My husband is awesome and has so much patience for me and my obsessions. For Christmas, even though I already have lots of books about decorating and organizing, he humored me and got me The Life-Changing Magic of Tidying Up. This book has been getting alot of attention, but in case you haven’t heard of it, the quick summary is that it introduces the KonMari method, invented by the writer, which says you sort your belongings according to whether or not they give you joy. Even if something is useful, it doesn’t belong in your space if you don’t love it anymore.
However, with this in mind, I don’t blame you all if you laughed at me when you read the title of this post. As soon as I started trying to apply the principles in this book to my yarn stash, I realized how ludicrous it was to think I’d be able to sort yarn based on this method.
According to the author, the first thing you’re supposed to do is gather everything in the category you’re sorting in one place. In the case of clothing, everything comes out of all the closets. In the case of the yarn closet, same thing. (There are no photos for this because the contents of my yarn closet are between me and the closet.) However, have you ever put ALL your yarn in one big pile and prepared to go through it one ball or skein at a time? It is a daunting task, at least in my case.
Second, you’re supposed to pick up each item in the pile, decide whether it gives you joy or not, and then discard it if it doesn’t. The book indicates that alot of discarding is supposed to happen at this point. If you’re hoping to reduce your stash, this is the part where the book stops being helpful unless you hate what’s in your stash. I realized my problems began long before I emptied out the yarn closet because I buy yarn for the joy it gives me the minute I find it at the store. If I don’t feel attached to a yarn, it doesn’t come home to begin with. So really, this step is already done before the yarn entered the house. (We crafty sorts have to be efficient so we have more time to craft! The author doesn’t give you credit for efficiency though – she says not to skip steps!) As you can imagine, by the time I got done keeping all the yarn that gives me joy, the only discarding that happened was a few balls of Fun Fur I bought about a week after I started knitting because I was too ignorant to know any better.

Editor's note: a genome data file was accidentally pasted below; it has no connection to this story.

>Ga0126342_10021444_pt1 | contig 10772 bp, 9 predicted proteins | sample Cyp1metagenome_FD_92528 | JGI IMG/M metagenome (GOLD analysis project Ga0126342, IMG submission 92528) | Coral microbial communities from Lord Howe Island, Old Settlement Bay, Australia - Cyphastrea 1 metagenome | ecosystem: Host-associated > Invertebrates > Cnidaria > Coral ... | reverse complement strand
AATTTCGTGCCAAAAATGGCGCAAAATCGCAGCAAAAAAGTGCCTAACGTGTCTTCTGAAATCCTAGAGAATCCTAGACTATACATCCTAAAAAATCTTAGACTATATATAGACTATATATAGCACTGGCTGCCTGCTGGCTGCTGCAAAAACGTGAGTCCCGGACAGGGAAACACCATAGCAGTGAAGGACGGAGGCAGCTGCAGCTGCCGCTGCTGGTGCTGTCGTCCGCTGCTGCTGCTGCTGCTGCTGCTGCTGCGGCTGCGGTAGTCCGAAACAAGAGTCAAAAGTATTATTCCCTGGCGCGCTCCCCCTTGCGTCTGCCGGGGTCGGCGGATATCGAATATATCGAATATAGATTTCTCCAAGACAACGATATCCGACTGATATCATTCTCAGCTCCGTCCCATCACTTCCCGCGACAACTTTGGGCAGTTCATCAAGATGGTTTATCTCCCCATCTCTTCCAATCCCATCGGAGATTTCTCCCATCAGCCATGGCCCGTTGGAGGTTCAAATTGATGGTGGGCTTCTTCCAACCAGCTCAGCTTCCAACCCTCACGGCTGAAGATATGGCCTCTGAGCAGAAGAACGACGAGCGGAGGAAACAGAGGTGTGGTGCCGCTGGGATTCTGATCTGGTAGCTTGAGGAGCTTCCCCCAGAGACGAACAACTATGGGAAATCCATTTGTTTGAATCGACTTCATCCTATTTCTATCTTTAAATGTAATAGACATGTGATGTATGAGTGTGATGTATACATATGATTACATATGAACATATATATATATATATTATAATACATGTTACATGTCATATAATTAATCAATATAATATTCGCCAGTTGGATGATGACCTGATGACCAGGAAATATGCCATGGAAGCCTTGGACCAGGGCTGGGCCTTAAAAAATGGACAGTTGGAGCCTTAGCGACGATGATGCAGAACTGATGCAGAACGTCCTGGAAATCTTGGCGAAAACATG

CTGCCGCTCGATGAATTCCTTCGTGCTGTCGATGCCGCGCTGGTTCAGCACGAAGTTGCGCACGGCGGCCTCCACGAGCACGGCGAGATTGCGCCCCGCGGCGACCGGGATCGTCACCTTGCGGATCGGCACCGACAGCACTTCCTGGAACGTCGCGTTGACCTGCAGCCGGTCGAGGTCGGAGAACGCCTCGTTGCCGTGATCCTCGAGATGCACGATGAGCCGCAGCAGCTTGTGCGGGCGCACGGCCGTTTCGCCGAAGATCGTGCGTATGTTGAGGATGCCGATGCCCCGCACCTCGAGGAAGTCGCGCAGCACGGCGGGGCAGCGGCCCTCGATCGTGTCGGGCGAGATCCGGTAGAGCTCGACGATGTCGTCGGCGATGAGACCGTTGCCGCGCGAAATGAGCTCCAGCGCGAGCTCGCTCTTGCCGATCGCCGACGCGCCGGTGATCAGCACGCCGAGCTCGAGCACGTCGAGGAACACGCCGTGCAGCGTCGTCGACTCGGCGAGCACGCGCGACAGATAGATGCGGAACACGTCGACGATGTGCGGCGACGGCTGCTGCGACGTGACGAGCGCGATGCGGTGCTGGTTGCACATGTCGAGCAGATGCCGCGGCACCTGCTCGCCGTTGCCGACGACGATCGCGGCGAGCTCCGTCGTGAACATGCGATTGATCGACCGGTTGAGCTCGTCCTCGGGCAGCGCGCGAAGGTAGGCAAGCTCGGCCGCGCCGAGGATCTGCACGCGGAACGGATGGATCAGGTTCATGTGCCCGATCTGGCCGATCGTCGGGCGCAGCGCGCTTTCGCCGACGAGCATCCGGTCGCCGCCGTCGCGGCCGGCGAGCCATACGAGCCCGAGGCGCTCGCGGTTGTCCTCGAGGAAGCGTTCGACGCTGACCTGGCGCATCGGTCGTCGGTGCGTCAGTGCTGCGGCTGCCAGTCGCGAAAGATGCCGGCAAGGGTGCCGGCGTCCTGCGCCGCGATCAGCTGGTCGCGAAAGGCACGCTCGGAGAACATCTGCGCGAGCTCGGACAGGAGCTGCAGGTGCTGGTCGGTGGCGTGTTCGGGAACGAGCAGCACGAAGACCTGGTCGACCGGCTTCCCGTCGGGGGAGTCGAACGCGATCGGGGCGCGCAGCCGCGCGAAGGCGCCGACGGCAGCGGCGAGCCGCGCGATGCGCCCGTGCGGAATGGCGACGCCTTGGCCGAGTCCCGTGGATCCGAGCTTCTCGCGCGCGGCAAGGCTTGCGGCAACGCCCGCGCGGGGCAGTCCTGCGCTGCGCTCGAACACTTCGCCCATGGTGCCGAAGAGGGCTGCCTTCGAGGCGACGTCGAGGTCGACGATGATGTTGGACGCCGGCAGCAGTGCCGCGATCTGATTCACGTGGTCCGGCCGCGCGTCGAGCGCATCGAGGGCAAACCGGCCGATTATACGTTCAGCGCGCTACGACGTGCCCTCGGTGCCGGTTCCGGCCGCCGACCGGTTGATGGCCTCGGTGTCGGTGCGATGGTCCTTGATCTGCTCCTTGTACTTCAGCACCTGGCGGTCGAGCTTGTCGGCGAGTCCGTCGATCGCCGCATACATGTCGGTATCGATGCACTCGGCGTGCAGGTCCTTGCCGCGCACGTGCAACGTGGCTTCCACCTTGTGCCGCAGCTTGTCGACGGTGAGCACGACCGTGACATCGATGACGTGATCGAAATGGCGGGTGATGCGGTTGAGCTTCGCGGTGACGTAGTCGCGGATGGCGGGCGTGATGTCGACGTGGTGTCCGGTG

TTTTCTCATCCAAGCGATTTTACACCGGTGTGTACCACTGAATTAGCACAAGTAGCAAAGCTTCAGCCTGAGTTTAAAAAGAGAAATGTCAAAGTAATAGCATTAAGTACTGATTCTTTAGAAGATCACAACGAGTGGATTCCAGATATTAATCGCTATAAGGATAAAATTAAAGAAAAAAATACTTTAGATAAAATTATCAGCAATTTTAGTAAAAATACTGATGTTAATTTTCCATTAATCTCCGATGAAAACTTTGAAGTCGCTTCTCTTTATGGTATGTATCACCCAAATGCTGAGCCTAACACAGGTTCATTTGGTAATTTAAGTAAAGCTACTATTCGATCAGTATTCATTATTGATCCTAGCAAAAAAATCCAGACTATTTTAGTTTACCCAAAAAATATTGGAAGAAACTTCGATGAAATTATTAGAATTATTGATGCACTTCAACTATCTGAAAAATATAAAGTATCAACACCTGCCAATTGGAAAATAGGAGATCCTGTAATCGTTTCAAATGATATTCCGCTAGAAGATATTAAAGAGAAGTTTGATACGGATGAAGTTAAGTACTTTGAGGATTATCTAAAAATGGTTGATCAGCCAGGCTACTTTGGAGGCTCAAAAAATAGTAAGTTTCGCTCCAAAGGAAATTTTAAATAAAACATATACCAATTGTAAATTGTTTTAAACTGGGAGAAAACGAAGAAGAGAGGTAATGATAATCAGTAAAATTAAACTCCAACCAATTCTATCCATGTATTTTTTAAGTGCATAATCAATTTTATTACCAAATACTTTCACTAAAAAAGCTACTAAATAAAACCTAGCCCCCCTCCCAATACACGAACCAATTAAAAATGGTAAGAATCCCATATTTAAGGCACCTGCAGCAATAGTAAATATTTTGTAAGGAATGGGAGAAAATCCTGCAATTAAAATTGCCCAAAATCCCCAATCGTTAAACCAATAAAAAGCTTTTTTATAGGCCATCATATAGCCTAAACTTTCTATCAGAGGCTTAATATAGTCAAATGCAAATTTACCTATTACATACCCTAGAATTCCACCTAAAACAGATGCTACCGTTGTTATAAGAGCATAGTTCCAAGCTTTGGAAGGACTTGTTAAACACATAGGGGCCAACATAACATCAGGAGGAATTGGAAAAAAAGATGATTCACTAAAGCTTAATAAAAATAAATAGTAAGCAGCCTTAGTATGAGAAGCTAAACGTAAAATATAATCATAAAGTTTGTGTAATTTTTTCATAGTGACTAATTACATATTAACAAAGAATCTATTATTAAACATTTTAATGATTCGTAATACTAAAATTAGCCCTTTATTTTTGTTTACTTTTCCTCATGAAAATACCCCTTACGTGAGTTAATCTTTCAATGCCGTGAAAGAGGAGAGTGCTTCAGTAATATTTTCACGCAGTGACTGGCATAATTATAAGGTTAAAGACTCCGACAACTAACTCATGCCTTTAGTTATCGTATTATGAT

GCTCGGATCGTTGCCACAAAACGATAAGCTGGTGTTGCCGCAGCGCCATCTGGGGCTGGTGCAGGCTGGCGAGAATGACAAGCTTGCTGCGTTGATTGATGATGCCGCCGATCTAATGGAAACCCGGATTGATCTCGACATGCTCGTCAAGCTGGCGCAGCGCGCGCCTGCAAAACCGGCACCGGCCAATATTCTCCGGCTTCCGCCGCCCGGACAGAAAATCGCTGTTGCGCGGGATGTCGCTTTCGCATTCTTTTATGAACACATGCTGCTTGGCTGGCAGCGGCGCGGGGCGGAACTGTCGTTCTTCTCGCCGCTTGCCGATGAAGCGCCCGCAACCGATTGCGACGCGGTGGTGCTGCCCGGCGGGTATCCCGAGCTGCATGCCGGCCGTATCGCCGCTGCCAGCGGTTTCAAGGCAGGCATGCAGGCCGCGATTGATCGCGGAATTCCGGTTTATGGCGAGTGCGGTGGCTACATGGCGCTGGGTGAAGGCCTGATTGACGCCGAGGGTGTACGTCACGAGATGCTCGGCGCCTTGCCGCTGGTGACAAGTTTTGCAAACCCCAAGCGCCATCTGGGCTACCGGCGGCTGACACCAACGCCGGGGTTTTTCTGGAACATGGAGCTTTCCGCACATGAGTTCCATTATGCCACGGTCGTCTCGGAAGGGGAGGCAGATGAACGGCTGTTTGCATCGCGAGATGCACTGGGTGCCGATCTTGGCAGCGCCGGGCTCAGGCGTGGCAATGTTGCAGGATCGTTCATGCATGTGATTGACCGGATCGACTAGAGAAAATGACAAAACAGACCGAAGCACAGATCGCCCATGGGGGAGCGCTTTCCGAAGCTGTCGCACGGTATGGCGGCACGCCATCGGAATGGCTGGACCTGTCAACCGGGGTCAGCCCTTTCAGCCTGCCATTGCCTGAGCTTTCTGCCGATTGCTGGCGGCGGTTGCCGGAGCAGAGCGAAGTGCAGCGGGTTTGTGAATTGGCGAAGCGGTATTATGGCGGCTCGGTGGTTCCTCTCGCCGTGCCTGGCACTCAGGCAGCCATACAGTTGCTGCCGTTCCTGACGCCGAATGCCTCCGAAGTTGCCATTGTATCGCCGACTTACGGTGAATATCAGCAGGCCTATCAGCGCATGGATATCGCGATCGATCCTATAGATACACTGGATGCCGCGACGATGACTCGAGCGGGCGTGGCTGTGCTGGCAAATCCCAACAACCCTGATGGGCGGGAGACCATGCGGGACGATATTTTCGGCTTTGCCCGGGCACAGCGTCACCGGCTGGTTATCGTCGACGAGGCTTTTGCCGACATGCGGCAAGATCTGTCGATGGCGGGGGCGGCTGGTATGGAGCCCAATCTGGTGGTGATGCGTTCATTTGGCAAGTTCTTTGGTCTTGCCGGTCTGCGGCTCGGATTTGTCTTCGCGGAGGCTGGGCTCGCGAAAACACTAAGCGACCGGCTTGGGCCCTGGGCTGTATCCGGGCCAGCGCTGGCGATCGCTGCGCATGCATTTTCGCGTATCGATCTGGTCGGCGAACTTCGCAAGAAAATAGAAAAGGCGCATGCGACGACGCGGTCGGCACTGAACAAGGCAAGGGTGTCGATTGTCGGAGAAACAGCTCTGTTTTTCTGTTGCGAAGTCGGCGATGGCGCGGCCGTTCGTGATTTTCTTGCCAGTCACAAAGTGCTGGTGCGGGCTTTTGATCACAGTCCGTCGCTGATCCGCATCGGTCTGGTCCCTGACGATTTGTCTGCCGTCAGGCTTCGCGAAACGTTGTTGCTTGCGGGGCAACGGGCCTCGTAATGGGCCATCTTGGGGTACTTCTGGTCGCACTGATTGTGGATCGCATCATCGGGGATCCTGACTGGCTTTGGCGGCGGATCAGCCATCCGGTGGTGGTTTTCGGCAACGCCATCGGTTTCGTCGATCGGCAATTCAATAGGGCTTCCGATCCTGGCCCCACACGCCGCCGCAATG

The other issue I ran into with this portion of the process was that you’re supposed to do items individually, and so much of my stash is quantities of yarn that will be garments…aka, enough balls in one color to do a sweater. By the time you’re up to the tenth ball of yarn on a project, chances are that project isn’t giving you much joy anymore because you’re so sick of it. But of course, you need to deal with the lack of joy at the end and just get the thing done if you want to enjoy the early parts of it that did give you joy.
IF you make it past Step Two, the final step is to put everything back in its proper place. I didn’t make it past Step Two, so the truth is that my yarn closet is pretty much the same as it was before, minus the Fun Fur. My conclusion to this exercise is that I just need to KonMari the rest of the house so that I have more room to give my yarn extra “proper places” to do its job of bringing me joy.